How marketers can monitor what 10 million bloggers are up to

How will marketers surf the blogs for customer feedback? Umbria is teaching computers to do it.
Stephen Baker

Mining blogs for marketing intelligence is all the rage. But how to do it? Howard Kaushansky of Umbria Communications dropped by this week to tell us how his Boulder, Colo., company does it. Umbria has analysed the language and syntax of thousands of blogs, and with that has devised an expert system that they say can analyse not only the opinions in the blogs, but also chart them by age and gender. So, clients such as Electronic Arts or Sprint can learn how their product launches or marketing campaigns are being received, day by day, by, say, teenaged boys or baby-boomer women. If Umbria can provide customer case studies, we'll blog a few.

Legions of grad students provide provide Umbria its raw material--blogs organized by age and gender. For $20 per hour, they go through blogs and categorize them. Given this raw material, the computer figures out what sets each demographic group apart.

I took a quick tour of the blogs and picked out three examples. My idea is to approximate what the software does, however primitively:

This one is pretty clearly a teenaged girl. An extract:

My dad woke me up early this morning. Sux. Anyway I miss my Alex sooo much and now I can't talk to him during the day b/c he's outta minutes and I dropped my phone in the toilet.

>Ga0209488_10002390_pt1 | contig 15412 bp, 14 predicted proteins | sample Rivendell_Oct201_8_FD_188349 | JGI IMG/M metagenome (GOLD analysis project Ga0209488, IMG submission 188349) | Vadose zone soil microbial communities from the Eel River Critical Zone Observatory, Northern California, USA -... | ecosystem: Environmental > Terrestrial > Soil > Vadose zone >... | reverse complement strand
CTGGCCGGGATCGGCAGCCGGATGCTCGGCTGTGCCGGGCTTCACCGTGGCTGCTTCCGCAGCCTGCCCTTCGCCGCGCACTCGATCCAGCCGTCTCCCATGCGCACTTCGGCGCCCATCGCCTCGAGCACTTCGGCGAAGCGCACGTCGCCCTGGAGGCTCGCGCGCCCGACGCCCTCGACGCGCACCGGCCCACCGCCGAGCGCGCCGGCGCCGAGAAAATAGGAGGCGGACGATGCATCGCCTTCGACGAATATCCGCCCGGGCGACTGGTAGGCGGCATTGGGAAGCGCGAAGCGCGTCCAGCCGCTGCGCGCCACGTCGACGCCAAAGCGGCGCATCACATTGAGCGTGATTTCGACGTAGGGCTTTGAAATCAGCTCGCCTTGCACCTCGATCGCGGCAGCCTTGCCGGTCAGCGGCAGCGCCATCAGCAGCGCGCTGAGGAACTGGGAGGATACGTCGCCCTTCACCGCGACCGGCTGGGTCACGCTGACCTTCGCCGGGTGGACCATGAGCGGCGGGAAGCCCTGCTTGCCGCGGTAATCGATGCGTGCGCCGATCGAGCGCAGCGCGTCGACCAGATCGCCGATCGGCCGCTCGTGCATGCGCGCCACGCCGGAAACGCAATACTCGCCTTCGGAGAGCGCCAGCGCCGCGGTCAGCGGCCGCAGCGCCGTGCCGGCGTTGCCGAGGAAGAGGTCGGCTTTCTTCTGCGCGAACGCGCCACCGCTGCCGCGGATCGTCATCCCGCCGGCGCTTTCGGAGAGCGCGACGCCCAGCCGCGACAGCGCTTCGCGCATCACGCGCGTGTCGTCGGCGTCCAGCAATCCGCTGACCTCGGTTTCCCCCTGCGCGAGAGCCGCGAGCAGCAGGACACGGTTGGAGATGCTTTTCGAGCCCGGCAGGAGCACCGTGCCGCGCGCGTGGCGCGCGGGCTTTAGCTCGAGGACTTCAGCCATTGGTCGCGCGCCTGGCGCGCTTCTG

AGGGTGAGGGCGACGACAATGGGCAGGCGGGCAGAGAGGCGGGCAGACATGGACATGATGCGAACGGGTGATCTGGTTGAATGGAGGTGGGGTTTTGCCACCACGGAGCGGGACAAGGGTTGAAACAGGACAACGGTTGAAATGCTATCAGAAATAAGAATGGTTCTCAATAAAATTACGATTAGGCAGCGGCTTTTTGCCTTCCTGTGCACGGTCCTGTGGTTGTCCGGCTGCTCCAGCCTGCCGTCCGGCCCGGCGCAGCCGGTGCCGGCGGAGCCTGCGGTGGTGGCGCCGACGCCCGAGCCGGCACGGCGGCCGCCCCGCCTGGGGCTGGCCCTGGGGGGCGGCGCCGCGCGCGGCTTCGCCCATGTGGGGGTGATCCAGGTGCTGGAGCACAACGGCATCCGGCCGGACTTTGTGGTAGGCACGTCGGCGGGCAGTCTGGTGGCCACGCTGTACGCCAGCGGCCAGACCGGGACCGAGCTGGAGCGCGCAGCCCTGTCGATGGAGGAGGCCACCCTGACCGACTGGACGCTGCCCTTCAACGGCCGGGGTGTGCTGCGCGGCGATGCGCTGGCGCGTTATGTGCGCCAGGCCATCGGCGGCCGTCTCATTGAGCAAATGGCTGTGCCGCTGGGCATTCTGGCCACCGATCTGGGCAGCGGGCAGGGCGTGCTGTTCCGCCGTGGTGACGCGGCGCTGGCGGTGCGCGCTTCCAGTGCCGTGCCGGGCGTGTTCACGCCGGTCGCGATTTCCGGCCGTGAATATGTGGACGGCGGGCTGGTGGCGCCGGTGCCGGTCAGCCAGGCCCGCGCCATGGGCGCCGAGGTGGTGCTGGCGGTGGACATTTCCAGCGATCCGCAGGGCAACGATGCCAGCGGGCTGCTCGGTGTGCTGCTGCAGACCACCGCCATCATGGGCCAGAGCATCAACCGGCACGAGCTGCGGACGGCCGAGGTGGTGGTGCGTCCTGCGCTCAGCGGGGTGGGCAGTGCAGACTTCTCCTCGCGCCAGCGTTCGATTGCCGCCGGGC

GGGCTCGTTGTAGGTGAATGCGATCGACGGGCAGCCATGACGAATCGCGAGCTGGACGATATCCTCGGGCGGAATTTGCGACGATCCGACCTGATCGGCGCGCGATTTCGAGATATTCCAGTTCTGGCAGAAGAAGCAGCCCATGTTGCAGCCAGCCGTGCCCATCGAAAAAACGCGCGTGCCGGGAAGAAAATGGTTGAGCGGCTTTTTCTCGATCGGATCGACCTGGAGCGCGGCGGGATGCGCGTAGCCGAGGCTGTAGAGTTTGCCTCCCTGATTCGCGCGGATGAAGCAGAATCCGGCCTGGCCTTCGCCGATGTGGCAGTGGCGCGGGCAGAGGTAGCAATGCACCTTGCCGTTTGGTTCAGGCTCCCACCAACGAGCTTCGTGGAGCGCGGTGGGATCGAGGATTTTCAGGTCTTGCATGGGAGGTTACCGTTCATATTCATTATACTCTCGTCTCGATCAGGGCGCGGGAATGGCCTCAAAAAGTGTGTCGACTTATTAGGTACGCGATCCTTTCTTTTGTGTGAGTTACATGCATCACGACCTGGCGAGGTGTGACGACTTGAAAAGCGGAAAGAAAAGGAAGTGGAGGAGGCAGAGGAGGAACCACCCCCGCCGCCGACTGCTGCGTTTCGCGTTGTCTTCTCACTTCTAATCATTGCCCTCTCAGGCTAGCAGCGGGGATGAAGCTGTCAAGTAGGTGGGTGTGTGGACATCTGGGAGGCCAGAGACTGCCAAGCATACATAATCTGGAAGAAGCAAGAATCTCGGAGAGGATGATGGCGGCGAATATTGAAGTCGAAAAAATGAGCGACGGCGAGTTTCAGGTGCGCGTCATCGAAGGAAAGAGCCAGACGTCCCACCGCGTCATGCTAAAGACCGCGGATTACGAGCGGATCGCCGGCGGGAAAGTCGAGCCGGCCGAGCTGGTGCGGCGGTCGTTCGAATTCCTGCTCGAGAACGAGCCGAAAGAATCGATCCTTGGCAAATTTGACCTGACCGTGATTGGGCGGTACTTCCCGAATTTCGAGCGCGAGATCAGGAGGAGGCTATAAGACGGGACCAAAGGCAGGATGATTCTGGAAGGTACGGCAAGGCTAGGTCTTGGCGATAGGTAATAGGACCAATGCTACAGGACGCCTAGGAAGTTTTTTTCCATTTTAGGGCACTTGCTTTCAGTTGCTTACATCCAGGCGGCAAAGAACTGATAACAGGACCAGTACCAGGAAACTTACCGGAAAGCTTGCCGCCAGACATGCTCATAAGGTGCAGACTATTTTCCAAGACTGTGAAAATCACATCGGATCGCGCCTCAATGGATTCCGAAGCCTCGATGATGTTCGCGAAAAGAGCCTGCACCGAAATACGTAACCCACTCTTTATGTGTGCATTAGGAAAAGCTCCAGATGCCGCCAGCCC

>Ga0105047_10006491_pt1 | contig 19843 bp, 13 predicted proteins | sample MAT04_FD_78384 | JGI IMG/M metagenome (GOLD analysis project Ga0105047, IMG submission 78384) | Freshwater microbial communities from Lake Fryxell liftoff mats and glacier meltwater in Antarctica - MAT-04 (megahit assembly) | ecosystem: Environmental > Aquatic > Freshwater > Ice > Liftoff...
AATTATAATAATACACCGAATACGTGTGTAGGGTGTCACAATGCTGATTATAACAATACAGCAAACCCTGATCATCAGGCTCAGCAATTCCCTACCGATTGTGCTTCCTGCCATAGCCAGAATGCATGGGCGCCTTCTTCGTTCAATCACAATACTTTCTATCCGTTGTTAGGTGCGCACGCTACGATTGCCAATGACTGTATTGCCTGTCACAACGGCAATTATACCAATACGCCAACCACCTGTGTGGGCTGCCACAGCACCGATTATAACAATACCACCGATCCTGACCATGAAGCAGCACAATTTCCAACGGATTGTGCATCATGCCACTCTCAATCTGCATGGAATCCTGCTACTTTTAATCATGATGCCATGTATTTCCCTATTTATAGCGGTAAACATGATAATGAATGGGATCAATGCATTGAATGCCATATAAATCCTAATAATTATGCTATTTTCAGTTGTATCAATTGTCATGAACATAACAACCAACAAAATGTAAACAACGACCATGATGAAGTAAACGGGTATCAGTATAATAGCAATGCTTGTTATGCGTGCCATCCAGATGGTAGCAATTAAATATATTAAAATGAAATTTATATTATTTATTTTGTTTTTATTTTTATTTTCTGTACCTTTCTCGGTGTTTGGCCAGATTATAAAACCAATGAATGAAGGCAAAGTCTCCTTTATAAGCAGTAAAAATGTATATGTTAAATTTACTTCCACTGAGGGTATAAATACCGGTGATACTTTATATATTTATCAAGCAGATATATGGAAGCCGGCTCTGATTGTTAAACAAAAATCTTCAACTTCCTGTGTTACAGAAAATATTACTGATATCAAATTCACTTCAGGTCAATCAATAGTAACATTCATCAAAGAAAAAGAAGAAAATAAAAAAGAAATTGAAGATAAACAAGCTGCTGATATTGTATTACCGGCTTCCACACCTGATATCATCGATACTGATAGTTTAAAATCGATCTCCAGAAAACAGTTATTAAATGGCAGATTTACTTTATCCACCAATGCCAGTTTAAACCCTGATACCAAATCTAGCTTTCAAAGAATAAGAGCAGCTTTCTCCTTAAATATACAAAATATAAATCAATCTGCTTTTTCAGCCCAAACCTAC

I just had to include that bit about the phone. Cracked me up. Anyway, presumably the software associates the following words with this age group (perhaps among others): sooo, sux, outta, b/c.

Next is a tech-minded young man, maybe a teenager.

I have a chatroom discussion on the discrepencies between episode III and episode IV that I dont wanna be late for. TTYL, remember to POAHF. NRN but you can EMSG. If you think were gonna F2F, GMAB I'll be LSHTTARDML because IMNSHO you suck.

Luckily for the computer, it doesn't have to understand all those acronyms in order to recognize them. There's a motherload in this post.

Here's a post from what I take to be a middle-aged woman:

The problem comes in thinking that somehow I can be on top of things, because there are always at least 20 things I am blowing off at any given moment. Better to start to enjoy the feeling of being at the center of uncertainty, permanently. If you grok the irony there.

I was a little surprised by the use of "grok," which I associate more with men. But that shows how much I know.

One more interesting point about this. What if that acronym-spouting second blogger is not a teenager at all, but a 45-year-old man who likes to write like a kid on blogs? No, the computer doesn't catch it. But it doesn't matter. Because from a marketer's point of view, if he's acting like a teenage, he might as well be one.
UPDATE: The woman I identified as middle-aged says she's younger. My apologies. Maybe Umbria's computer wouldn't have made that mistake. I also misspelled "discrepancy" on a version of this story that briefly escaped draft status yesterday.

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